My financial support [name deleted] have written that they have stopped my living expenses and salary for Hugo and the light, phone, care payments etc as of this month, May. When I signed the contract I asked her first, and I told her that as the contract ended in Sept, I had to give notice in June. I don’t know if this was a mix up or not but it seems the payments stop in May.

There is no other place I can go as I have no money for rent or Hugo or car, or food or medicines. I have to be in country, actually living here in order to receive Grants and donations for projects, in order they be administrated and used correctly. All these expenses, including the place we rent for storage, and where Hugo and his wife and 3 kids live will have to go, his contract ends Nov 11th, but I think I can convince the owner to let us out earlier as Hugo, me, his wife, brothers and friends turned it from a cockroach infested, rat infected, giant cobwebs and filth to a painted clean place. I know he will be able to rent it for more.

However I have to pay for a place to live for myself, and salary and car payments and truck insurance, computer, light, gas, etc. This really adds up to $5000. per month. The Gibsons were giving me $9000 so I could also buy meds and pay for surgeries on kids here and still go to remote areas. Then it was cut more than half.

The US Weather bureau predicts 25 tropical storms and 17 Hurricanes for Guatemala this year.

31,000 are homeless, 1/3 of the country destroyed, we have grant and donation applications in, and one for the Mobile Medical Units that were old school buses that will go to the villages and treat the children & their families. If I am not living on the ground physically, none of these donations or grants will continue to happen and hundreds of children will suffer and many will die.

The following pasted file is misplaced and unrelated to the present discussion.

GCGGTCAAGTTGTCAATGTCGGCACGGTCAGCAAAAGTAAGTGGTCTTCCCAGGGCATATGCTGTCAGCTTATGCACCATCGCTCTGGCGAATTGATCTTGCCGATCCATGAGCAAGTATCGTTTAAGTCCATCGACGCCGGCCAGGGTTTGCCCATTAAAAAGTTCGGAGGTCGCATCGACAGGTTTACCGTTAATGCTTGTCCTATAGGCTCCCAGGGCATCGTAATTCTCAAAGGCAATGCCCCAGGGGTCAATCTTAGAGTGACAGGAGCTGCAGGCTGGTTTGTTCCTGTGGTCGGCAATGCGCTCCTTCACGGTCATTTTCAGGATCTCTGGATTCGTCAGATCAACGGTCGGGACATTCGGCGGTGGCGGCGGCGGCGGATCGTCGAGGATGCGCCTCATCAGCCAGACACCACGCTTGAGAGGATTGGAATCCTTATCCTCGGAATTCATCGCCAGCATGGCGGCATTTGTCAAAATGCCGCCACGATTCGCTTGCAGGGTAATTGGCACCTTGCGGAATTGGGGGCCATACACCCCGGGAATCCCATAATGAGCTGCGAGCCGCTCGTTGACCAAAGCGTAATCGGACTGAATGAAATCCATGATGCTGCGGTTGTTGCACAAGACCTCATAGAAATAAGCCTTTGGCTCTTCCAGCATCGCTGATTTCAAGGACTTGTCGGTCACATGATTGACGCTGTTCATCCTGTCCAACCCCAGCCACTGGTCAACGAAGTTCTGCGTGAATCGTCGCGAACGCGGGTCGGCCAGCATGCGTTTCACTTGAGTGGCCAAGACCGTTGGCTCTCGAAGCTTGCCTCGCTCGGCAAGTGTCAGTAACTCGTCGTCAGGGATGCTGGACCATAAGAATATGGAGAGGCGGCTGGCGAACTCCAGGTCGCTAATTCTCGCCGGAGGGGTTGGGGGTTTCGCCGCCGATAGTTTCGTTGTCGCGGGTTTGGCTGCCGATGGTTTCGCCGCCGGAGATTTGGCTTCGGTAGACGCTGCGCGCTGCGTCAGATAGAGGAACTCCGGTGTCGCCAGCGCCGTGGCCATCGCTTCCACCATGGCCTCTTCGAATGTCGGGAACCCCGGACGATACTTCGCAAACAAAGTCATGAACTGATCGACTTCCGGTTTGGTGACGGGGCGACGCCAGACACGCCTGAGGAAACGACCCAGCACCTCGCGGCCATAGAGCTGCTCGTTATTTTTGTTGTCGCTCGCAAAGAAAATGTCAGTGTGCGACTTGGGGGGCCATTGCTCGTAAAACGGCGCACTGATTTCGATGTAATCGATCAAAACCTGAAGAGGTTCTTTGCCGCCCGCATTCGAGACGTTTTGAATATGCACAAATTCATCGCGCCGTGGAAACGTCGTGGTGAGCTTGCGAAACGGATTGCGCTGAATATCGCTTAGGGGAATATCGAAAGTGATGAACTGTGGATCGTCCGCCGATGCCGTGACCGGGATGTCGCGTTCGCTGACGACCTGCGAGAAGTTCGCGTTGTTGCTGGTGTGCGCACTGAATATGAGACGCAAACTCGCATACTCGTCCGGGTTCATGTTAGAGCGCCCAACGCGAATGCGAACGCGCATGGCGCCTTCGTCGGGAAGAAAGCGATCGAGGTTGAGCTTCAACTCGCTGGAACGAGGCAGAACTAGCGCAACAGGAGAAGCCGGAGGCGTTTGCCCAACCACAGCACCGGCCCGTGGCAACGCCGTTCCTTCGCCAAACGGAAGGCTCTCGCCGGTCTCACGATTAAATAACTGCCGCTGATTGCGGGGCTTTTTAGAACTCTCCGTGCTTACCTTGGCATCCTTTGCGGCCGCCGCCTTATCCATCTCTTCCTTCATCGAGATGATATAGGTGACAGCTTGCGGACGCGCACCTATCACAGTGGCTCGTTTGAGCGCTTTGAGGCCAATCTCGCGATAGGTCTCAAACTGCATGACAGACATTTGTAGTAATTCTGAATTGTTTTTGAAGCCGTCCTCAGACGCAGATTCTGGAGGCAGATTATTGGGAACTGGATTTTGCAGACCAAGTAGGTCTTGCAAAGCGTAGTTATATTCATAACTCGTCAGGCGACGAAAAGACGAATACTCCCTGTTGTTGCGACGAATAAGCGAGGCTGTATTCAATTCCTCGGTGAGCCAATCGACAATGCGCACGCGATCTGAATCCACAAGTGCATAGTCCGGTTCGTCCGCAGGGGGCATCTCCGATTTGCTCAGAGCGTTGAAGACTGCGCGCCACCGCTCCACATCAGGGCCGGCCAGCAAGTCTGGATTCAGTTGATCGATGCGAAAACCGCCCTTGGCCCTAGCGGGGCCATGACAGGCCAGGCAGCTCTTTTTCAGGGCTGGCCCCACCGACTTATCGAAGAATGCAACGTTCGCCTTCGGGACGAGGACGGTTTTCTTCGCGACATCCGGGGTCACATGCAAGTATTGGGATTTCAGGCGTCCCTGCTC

I need to find a way to raise, in a total pledge $5000 per month transferred to Canada and then my daughter wire transfers it to me here so an income tax receipt can be made that is acceptable to the IRS.

Really, when you think of $5000 a month divided up among people, companies, churches, clubs etc it really is not so hard to get going, and I am running out of time. The only thing is that whatever anyone pledges monthly, they have to keep this pledge for a year or how ever longer they want, but not less them a year. This is if its paid monthly.

I have to be here to help the kids, I cannot return to Montreal as I have no income at all, here or there.

So in 30 days I’m without funds, I am borrowing $3000 from a friend, but he knows I cannot pay it back. But I have to live and raise money for these children, who have nothing but more misery to look forward to this year.

Please Judy, I know it’s not your responsibility, but if you have any way that I can obtain living expenses in order that I remain here I cannot tell you how grateful I would be.

I have sent my CV in for jobs in Iran, Iraq, Afghanistan and Pakistan. The areas are more dangerous but there is a little more income because of it, they provide you with a place to stay medical and airplane there and back. Its not what I want to do.

It took me years to gain the trust of the villagers here, from all the places we go. I have all my contacts here since I arrived after the massive earthquake in 1977. Any ideas you can come up with?

Take Care, hope you are well.
Naomi Bronstein's vision was crystal clear, and her heart large and in the right place, which is evident in an interview her daughter Heidi Bronstein gave Postmedia News:
"She believed that every child had a right to life and dedicated her life to making this goal a reality for as many children as she possibly could," her daughter Heidi Bronstein said. "She is living proof that one person can make a difference."
In Naomi Bronstein's case, Woman of Valor, that is indeed true. May we all take inspiration from your example.